SH7 Philosophy of Pain and Pleasure

Many experiences feel bad or good, unpleasant or pleasant.  Pain often feels bad.  Tasting chocolate is often pleasant.  Our course concerns this “affective” dimension of experience—experience’s “valence”, as it’s also put—focusing particularly but not exclusively on pain and unpleasantness. A topic of increasing philosophical and scientific interest, affect raises numerous questions across disparate areas of philosophy and beyond, including philosophy of mind and psychology, epistemology, philosophy of science, and value theory.  Questions include:  What is the nature of unpleasantness and pleasantness?  What is the relationship between pain and perception? In what senses is it really bad or good to be in states that feel bad or feel good?  Is the folk concept of pain coherent?  Does the concept of pain pick out a scientific kind?

SH8 Philosophy of Art

This course is an introduction to philosophical aesthetics.  What is Art?  How, if at all, can Art be defined?  What kinds of things are Artworks?  What is beauty?  What is aesthetic experience? What is artistic and especially pictorial representation or depiction? What is expression, and how important is it?   Historical and contemporary sources will be used to investigate these questions

SH10 Philosophy of Perception

A philosophical theory of perception should explain the nature of the mental states that occur during perception, what it is that we perceive, and account for perception's role in knowledge or justified belief. This course will look at philosophical theories of perception such as sense-datum, doxastic, representationalist, causal and disjunctivist theories. Emphasis will often be placed on perceptual experience (/conscious perception). Various phenomena that make fashioning a philosophy of perception challenging will be studied, including illusions and hallucinations, different forms of perceptual variation, perceptual constancy, the role of particulars in perception, and attention, Modern philosophy of mind is also informed by scientific studies of the brain and behaviour, and therefore this course will introduce students to relevant empirical results and ideas.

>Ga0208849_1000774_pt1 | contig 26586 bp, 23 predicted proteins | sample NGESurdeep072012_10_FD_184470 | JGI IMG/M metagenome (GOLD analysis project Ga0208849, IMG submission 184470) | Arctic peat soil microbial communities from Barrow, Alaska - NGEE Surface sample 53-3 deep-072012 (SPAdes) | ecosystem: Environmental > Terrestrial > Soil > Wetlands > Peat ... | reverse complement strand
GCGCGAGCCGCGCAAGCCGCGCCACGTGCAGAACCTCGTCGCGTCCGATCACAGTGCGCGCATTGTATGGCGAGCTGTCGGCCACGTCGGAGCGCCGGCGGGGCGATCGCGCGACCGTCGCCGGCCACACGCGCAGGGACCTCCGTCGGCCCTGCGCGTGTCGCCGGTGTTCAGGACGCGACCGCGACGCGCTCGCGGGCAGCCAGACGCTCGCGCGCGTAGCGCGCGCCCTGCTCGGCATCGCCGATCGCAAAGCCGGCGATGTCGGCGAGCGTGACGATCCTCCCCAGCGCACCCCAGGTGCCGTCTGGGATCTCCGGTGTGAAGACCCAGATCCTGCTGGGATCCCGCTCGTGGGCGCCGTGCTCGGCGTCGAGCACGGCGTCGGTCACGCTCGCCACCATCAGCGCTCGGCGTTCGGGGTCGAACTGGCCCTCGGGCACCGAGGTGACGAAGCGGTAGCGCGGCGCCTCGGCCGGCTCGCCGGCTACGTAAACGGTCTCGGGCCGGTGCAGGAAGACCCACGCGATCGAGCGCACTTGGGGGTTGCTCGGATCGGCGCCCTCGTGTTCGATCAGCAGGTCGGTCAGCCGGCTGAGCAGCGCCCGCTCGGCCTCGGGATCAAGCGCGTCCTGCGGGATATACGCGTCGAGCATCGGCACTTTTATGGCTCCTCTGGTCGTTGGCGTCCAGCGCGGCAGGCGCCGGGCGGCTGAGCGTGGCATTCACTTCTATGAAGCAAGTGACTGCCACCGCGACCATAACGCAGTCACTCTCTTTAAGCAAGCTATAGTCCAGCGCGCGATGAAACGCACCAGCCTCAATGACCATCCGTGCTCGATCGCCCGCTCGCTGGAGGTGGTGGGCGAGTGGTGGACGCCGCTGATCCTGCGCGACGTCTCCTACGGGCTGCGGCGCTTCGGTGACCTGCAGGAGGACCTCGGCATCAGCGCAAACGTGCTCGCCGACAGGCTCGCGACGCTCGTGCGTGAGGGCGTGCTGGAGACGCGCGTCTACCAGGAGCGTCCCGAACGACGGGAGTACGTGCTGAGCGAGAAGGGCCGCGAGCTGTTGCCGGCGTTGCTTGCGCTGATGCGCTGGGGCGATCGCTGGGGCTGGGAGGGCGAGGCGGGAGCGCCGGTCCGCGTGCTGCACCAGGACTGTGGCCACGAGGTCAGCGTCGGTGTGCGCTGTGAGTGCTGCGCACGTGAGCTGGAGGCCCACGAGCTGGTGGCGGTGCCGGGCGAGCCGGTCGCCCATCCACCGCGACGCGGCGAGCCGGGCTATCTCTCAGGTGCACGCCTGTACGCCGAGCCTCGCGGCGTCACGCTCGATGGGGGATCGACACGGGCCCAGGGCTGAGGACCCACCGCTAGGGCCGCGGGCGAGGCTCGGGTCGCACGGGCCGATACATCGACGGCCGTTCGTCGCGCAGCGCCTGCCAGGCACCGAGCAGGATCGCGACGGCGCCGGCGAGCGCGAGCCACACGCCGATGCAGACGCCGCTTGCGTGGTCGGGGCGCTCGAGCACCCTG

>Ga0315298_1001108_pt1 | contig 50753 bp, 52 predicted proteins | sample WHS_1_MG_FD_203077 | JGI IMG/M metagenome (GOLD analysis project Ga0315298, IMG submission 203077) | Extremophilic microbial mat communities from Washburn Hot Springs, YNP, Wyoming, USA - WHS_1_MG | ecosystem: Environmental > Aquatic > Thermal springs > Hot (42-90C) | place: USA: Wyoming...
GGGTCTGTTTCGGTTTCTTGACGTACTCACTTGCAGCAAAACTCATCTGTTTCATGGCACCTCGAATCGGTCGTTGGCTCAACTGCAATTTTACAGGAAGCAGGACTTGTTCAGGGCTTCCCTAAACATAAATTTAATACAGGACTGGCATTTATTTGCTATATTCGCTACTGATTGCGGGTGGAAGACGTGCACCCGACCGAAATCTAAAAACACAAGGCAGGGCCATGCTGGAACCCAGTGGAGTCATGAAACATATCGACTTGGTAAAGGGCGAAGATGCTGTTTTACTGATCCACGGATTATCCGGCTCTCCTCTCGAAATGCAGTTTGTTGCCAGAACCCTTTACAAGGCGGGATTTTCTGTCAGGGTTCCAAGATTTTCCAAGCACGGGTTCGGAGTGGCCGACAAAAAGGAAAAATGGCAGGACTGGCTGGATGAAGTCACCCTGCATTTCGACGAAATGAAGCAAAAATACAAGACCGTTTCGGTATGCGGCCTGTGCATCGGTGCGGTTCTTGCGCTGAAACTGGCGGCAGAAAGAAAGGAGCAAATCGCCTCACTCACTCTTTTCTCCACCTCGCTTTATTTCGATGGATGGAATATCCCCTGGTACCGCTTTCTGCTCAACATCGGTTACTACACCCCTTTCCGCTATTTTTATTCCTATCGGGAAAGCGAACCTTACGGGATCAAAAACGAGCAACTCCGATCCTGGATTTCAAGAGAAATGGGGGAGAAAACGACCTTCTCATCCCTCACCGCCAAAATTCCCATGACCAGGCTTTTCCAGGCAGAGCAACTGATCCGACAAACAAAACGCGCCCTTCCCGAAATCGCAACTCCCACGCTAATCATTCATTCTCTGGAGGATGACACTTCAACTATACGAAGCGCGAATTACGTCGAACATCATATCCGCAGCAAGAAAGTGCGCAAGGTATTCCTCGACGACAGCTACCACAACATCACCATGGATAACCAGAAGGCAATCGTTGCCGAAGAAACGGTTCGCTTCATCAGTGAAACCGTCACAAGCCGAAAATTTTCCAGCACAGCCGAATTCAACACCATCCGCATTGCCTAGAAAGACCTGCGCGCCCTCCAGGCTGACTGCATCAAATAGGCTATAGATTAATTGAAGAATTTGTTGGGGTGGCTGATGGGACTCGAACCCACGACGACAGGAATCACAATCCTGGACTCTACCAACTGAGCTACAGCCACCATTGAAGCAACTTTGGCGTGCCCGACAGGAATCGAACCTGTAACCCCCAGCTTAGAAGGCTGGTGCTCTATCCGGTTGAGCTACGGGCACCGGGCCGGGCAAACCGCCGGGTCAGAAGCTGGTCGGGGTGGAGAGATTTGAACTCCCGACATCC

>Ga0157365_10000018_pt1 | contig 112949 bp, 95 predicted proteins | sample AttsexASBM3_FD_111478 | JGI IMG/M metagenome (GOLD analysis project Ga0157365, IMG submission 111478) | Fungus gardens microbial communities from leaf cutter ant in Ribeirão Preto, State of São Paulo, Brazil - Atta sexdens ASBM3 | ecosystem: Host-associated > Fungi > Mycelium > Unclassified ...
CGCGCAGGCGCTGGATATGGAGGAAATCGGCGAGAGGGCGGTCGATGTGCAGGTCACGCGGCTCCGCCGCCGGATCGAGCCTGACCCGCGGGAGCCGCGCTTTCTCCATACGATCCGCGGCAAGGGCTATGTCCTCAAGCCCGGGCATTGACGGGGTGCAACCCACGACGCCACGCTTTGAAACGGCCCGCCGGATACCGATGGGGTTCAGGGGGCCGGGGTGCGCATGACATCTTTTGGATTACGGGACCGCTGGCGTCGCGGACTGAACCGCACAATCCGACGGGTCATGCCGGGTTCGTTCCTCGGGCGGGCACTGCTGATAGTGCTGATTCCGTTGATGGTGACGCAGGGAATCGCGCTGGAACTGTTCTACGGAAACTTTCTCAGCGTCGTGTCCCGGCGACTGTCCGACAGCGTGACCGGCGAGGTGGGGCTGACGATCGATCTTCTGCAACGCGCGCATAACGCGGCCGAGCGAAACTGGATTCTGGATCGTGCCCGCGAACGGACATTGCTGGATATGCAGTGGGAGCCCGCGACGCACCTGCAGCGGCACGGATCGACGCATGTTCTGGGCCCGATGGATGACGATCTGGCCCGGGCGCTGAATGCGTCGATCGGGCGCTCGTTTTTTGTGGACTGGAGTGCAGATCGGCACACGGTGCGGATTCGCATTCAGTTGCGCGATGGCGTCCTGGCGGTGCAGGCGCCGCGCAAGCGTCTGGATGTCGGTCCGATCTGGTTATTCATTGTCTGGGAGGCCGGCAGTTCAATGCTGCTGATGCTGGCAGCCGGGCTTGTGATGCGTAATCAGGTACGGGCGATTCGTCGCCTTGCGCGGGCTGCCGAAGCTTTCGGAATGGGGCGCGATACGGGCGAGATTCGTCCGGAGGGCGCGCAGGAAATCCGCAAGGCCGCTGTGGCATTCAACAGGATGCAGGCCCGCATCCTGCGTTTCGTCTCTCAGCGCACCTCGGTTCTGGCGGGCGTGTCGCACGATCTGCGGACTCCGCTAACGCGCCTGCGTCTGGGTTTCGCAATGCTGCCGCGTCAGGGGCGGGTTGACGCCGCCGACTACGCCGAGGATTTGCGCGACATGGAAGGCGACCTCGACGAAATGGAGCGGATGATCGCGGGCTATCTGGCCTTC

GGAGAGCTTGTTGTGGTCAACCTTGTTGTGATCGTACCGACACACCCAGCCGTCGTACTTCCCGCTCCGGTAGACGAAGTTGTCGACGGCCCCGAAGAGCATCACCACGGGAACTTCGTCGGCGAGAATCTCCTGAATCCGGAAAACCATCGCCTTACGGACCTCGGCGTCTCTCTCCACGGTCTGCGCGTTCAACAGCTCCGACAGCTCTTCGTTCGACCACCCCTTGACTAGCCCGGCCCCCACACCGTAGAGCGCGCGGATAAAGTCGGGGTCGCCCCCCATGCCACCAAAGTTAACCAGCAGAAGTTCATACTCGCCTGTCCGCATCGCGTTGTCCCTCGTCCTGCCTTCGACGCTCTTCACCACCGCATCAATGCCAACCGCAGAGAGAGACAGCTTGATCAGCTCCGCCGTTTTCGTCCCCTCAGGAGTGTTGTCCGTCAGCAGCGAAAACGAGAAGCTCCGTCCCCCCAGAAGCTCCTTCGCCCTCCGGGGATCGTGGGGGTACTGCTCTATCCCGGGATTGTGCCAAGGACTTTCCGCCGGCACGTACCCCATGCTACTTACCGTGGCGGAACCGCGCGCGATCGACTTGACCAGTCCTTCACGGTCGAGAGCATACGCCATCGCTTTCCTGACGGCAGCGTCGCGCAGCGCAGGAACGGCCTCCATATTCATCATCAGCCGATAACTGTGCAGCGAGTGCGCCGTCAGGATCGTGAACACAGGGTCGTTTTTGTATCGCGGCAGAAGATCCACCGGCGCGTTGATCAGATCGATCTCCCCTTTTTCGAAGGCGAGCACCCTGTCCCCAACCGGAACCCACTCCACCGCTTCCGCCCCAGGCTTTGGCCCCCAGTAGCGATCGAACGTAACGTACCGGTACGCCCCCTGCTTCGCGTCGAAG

SH11 Externalism and Reference

Until the 1970s, it was accepted that your thoughts are in your head—or, more precisely, that what you are thinking is entirely a matter of what intrinsic properties you or your brain is in.  On the neural version of this view, your thoughts are determined by your brain states:  any brain in the states yours is now in would be thinking the thoughts you are now thinking, even if the world beyond that brain were very different from the world beyond yours, indeed even if there were no world beyond it, and the brain were floating in an otherwise empty universe.  This idea is one route to the sceptical worry that there could be a complete mismatch between thought and the world.  Recently, however, many philosophers have begun to resist this “internalist” view, arguing that our thoughts are not merely caused by the world out there, but essentially depend on it.  This course exams the debate between internalists and externalists, and its fascinating ramifications:  for what it is to be a thinking subject, for the nature of action, and for our knowledge of the world and our own minds.

SH13 Philosophy of Mathematics

Mathematics is a fascinating subject to contemplate philosophically. On the face of it, mathematics seems rife with philosophically contentious commitments. Statements like ‘There is an even number between 2 and 6’ seem to commit is to the existence of abstract mathematical objects like the number 4. Not only that, but mathematics seems to commit us to an infinity of such objects. Infinity, and the existence of abstract objects, have, throughout the history of philosophy, been topics of great controversy. Matters are all the more difficult because of the apparent centrality of mathematics to most of the ways we have of finding out about the world, especially science. So, it would seem, if mathematics is committed to an infinity of abstract objects, we are too.

Mathematics also seems to have a special epistemic status. Statements like ‘2+2 = 4’ seem not just to be true, but certain. This might be thought to stem from the special methodology of mathematics: proof. These issues give rise to a number of problems studied by philosophers of mathematics: what is the subject matter of mathematics? If that subject matter is a realm of abstract objects, existing outside of space and time, how is it that we obtain mathematical knowledge? What is mathematical truth? Can all mathematical truths be known? What logic should we use to reason about mathematics? What is a proof? Do proofs provide absolute certainty?

SH16 Contemporary Ethics